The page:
Fitz quickly puts together that the simultaneous destruction of the three monoliths tore straight through space and time, and, for lack of a better word, a dimension of fear is leaking through. All their worst fears, their nightmares, are coming into physical being. Lash, a Kree, a nun from Daisy’s childhood, a forest that Deke’s afraid of, they’re all coming into being. Oh, and an LMD of Simmons that tries to kill Yo-Yo. So, things are getting pretty bad pretty fast, and it’s going to get worse.
Fitz conjures a solution, or at least a temporary fix, pretty quickly. He takes Deke’s levitation belt buckle and rigs it to seal the rift, at least for awhile. But there’s a serious risk that whoever goes down there and throws it in will die. That’s without even going into how all the nastiest things from their past will be trying to kill them. So, who’s going on the suicide mission?
Coulson has to argue against May, Fitz (he suggests Piper), and especially Daisy for that. As they’re arguing over who goes, Coulson thunders that none of them are expendable. So he’s the one going. Daisy keeps arguing, and tries to call him out on doing exactly what he’s telling her not to, which leads into further arguing about his vision for her to lead Shield, except, so far as they know, there is no Shield anymore. The team is alone, and falling apart, and on their last legs. There’s nobody left. Coulson is just yelling back about how there’s still the idea, the symbol, the shield, which must continue… before he finds it hard to breathe and collapses.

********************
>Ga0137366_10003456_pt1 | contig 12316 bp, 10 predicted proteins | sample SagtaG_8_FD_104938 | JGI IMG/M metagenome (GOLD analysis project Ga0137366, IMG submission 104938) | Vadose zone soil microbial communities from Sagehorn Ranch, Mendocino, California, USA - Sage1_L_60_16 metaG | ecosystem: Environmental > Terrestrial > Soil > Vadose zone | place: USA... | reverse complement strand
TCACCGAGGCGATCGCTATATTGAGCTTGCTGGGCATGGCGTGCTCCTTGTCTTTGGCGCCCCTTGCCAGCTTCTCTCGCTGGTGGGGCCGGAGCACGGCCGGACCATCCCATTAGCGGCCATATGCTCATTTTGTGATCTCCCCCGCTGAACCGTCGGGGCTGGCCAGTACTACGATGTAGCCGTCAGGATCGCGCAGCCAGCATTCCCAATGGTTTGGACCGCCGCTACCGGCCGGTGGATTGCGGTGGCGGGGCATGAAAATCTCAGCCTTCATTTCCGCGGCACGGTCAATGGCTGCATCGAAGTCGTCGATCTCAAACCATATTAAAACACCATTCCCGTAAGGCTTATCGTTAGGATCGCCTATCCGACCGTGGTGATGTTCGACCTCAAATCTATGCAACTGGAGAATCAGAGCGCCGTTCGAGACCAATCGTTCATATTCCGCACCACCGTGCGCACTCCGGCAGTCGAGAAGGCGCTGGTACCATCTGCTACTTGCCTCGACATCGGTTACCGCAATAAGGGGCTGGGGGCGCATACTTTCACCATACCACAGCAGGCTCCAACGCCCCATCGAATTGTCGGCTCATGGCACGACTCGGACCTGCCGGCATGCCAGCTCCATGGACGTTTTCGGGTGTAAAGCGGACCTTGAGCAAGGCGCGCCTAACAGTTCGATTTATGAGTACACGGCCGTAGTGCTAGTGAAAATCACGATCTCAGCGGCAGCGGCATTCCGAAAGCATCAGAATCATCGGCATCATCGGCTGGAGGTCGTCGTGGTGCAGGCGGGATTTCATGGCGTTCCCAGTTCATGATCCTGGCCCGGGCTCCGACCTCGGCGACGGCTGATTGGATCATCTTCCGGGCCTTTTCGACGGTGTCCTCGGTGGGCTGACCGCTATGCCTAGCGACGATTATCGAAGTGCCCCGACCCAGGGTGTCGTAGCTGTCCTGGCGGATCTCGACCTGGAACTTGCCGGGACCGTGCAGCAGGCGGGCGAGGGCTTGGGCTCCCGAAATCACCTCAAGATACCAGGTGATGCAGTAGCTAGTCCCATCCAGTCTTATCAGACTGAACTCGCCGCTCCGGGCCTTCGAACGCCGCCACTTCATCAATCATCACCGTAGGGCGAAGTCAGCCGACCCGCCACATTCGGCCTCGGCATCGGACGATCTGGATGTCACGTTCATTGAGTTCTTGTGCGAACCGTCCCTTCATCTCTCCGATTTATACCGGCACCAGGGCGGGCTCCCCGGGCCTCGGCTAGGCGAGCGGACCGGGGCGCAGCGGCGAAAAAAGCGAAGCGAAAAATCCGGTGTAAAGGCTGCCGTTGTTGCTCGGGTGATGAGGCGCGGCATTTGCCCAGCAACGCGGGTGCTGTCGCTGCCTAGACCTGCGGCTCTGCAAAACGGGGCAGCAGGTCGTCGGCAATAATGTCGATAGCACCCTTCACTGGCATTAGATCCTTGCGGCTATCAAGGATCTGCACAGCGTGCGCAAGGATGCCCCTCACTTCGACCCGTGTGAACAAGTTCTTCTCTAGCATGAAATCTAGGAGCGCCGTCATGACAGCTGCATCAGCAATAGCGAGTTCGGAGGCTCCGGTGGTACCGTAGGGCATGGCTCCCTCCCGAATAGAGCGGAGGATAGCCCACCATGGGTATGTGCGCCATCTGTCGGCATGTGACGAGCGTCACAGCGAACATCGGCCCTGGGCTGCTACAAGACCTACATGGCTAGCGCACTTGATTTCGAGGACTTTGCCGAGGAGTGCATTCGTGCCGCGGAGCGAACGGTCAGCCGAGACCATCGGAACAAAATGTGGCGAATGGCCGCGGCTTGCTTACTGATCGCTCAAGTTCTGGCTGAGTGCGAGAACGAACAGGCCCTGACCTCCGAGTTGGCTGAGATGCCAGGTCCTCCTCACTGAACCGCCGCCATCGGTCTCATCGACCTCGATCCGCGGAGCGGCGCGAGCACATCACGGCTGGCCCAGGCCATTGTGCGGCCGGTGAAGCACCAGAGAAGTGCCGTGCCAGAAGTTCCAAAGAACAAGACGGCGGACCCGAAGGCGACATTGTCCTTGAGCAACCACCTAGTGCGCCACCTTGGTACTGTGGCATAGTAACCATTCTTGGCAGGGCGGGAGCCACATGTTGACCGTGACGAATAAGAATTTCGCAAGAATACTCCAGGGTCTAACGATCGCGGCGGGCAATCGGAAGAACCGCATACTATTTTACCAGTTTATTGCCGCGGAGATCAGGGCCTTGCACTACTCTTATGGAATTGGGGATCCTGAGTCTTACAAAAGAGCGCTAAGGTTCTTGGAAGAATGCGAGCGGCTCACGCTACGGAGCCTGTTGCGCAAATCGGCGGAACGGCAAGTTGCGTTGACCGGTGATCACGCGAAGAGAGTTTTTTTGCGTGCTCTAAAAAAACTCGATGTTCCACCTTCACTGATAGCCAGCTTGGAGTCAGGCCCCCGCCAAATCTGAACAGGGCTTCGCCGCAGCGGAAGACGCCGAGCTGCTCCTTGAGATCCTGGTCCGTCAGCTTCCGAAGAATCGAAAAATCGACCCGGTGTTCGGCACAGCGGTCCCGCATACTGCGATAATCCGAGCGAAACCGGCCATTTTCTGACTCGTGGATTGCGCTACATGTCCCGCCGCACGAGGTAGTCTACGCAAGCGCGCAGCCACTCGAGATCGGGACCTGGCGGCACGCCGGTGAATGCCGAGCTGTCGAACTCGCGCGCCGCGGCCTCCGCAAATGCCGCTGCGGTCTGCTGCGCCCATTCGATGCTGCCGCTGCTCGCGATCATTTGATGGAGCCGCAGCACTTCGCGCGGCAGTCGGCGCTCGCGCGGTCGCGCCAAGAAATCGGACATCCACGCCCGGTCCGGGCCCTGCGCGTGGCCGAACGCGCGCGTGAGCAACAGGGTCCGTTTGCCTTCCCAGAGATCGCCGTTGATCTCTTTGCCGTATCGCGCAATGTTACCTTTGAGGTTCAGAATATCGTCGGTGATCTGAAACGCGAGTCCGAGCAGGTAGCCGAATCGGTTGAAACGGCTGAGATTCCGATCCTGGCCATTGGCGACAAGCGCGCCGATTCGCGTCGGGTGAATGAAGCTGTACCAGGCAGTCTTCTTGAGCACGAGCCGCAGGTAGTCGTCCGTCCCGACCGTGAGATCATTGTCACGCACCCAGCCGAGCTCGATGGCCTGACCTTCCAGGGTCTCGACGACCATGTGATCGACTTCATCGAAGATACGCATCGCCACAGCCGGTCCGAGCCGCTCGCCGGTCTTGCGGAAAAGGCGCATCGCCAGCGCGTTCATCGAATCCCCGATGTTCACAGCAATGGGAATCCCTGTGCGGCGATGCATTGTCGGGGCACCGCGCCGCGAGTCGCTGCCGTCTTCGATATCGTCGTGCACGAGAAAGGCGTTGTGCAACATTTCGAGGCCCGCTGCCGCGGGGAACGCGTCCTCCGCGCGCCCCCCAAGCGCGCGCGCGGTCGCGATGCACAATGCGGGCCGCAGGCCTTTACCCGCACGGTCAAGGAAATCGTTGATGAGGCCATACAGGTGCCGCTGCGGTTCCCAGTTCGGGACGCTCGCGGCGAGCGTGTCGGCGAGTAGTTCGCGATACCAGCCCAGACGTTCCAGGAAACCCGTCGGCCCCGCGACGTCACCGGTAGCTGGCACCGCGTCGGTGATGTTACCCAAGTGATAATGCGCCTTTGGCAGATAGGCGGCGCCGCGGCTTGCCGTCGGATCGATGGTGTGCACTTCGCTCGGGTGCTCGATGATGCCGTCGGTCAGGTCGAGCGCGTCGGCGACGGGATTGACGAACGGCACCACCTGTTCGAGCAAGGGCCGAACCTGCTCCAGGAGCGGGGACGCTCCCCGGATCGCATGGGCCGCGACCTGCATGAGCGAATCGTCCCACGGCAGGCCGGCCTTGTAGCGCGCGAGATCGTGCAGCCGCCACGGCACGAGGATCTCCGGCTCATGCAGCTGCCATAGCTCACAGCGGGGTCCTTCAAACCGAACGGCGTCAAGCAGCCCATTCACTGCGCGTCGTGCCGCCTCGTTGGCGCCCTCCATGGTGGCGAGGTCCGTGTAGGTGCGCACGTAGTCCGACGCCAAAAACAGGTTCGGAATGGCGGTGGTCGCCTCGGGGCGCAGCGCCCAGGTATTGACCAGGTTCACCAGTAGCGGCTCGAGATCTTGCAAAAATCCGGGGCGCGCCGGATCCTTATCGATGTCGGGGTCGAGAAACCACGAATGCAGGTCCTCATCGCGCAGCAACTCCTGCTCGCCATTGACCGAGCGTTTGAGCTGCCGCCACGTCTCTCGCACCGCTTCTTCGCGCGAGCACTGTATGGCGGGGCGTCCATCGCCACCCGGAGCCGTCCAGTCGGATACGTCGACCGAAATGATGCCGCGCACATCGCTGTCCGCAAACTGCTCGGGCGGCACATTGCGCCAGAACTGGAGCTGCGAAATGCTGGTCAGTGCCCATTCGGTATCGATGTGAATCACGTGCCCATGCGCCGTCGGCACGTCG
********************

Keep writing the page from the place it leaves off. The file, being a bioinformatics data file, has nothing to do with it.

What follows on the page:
And the truth outs: Coulson is dying.
And it turns out, he’s dying from… death.
Back to the beginning we go, when Coulson was killed in Avengers by Loki stabbing him through the heart. He was brought back by Nick Fury with the use of Kree blood and a machine to rewrite his memories of the experience. The scar remains to this day. Now that area, that tissue, is clinically dead again, and the death is spreading through the surrounding tissue, bit by bit. That was the price taken by the Ghost Rider when it possessed him. It burned through what kept Coulson alive, and now his time is running out. This is his last rodeo.
Hm, I wonder if they try to save him when the Kree arrive, get more Kree blood to put into him, and somehow this plays a pivotal role in the end of the world. Is that what happened? Is that what they need to not let happen this time? Either way, I digress.
Deke misses out on the drama as Coulson sends him out on some errands. He finds the quaint little town they’re in is suddenly swarming with military. The officer who saw Daisy last episode, when she got Deke out of jail, called it in, a possible sighting of Quake, so here comes Hale, loaded for bear. He goes around the town, discreetly, but also tries making some call or other on a payphone. Huh? Turns out he’s laying a false trail for Hale to follow, get her off their immediate scent. But that’s not nearly all, as we find out.